The eurozone came under new pressure to boost the firepower of its debt rescue fund on Tuesday, with the 34-nation OECD pressing for a safety net of at least 1.0 trillion euros ($1.33 trillion).
"The European firewalls should be expanded further and made more credible to restore confidence," the Organisation for Economic Cooperation and Development said in a report on the eurozone economy.
"To ease market tensions, the funds should be available on a scale sufficient to withstand possible future requests for financial assistance," said the Paris-based economic forum.
Eurozone finance ministers are meeting on Friday and Saturday in Copenhagen to decide whether to increase the size of their debt rescue mechanism amid resurgent concerns about the financial health of Spain.
The OECD said the refinancing needs of vulnerable eurozone nations could top 1.0 trillion euros over the coming two years and in addition contributions may be necessary to recapitalise banks.
Spain faces refinancing needs of some 370 billion euros over the next three years, while Italy will need 750 billion euros to finance its debt.
"Although it is unclear that funds on this scale would ever need to be drawn down, the availability of credible firewalls may enhance confidence," the OECD report said.
"Ultimately, the scale and form of funds needed will depend on how confidence returns, as well as economic and financial developments."
OECD Secretary General Angel Gurria, warning that the current funding commitments were not enough to restore market confidence, said a "credible" firewall would give governments "breathing space" to focus on reviving growth.
"Make it large, make it prominent," Gurria told a news conference in Brussels alongside European Economic Affairs Commissioner Olli Rehn.
"We are not out of the woods," Gurria said, referring to the eurozone debt crisis that has festered for more than two years.
The OECD's call has little chance of being heard, however, with Germany backing a smaller increase in the new European Stability Mechanism after months of international pressure to back a bigger fund.
Leading industrialised and emerging countries have delayed a possible increase in the International Monetary Fund's resources as they want to see the eurozone stump up more to fight its own crisis first.
Eurozone governments have debated whether to combine the lending capacity of the temporary European Financial Stability Facility (EFSF), used to rescue Portugal, Ireland and Greece, with the permanent ESM.
German Chancellor Angela Merkel said on Monday that Berlin was now open to combining 500 billion euros from the ESM with some 200 billion euros for debt-ridden countries from the EFSF.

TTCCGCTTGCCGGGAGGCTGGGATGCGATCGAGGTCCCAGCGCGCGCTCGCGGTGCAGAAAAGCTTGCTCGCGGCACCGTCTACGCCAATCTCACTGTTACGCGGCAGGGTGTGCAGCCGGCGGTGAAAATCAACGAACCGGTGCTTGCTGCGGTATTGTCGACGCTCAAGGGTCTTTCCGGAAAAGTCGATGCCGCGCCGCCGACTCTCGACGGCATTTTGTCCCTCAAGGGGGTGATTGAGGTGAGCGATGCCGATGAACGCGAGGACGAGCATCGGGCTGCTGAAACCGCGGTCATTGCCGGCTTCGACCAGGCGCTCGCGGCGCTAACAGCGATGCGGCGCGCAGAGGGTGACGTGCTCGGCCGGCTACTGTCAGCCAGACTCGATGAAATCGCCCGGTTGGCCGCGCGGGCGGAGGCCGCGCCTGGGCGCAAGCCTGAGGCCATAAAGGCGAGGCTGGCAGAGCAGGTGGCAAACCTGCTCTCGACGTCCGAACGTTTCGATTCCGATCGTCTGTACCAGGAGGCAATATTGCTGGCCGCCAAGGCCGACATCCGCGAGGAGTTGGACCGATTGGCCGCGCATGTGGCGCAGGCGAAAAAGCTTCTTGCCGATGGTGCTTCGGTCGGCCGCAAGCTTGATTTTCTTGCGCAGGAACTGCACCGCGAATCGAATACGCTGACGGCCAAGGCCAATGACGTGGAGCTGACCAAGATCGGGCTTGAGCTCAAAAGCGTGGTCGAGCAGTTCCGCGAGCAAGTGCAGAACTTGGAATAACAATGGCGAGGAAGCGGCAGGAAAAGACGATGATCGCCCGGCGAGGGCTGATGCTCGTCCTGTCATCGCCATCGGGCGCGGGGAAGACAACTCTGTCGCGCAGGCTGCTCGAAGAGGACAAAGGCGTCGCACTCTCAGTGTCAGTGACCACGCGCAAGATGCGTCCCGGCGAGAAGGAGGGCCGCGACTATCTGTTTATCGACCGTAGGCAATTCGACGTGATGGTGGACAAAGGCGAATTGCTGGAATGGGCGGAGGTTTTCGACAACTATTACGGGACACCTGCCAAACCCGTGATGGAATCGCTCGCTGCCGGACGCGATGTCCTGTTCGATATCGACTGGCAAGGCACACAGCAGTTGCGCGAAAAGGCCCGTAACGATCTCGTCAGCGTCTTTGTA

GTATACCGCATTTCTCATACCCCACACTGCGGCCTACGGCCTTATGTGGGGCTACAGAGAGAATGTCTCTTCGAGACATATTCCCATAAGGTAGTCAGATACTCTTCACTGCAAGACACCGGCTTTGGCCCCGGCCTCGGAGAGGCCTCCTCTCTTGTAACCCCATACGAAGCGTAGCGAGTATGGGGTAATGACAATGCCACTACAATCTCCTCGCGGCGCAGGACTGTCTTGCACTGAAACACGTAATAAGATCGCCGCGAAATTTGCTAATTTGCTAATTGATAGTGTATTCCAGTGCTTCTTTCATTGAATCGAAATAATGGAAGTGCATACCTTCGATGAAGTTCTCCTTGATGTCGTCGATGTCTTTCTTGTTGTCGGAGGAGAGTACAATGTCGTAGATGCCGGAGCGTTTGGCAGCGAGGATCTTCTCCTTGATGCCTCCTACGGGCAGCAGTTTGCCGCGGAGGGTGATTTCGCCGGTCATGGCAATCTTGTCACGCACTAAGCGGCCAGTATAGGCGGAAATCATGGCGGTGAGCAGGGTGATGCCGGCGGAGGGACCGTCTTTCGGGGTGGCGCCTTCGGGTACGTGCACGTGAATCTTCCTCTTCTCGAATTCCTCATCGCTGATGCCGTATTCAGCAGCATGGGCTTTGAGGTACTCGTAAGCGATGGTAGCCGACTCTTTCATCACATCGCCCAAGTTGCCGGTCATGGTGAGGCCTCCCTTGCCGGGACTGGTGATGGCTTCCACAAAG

This option would give the eurozone around 700 billion euros on paper but in reality it would likely still only amount to 500 billion euros since the extra 200 billion euros -- already committed to Greece, Ireland and Portugal -- would be run in parallel and not as part of ESM.
The European Commission has proposed other options, including one that would give the eurozone a rescue fund totalling 940 billion euros. This option, however, is unlikely to be agreed.
Finland, another key player in the debate as it is one of only four countries in the bloc still boasting a triple-A credit rating and that has been reluctant for a big boost, postponed taking a position until Friday.
Finance Minister Jutta Urpilainen stressed that it is "important that the risk to Finland will not increase a lot."
"We need a real firewall, instead of constantly spending money on fire extinguishers," fumed the head of the liberal lawmakers in the European Parliament, former Dutch prime minister Guy Verhofstadt.
He said procrastination had increased the cost.
"At this point not even the simple merger of the two funds would be sufficient to convincingly improve our 'defences', especially if bigger EU countries, like Spain for instance, show signs of lacking solvency," he added.
Spain's borrowing rates have begun to creep up again recently after a respite of several months after it emerged the country missed its 2011 target of curbing the public deficit to 6.0 percent of gross domestic product by a wide margin, shocking its European partners with a deficit of 8.51 percent.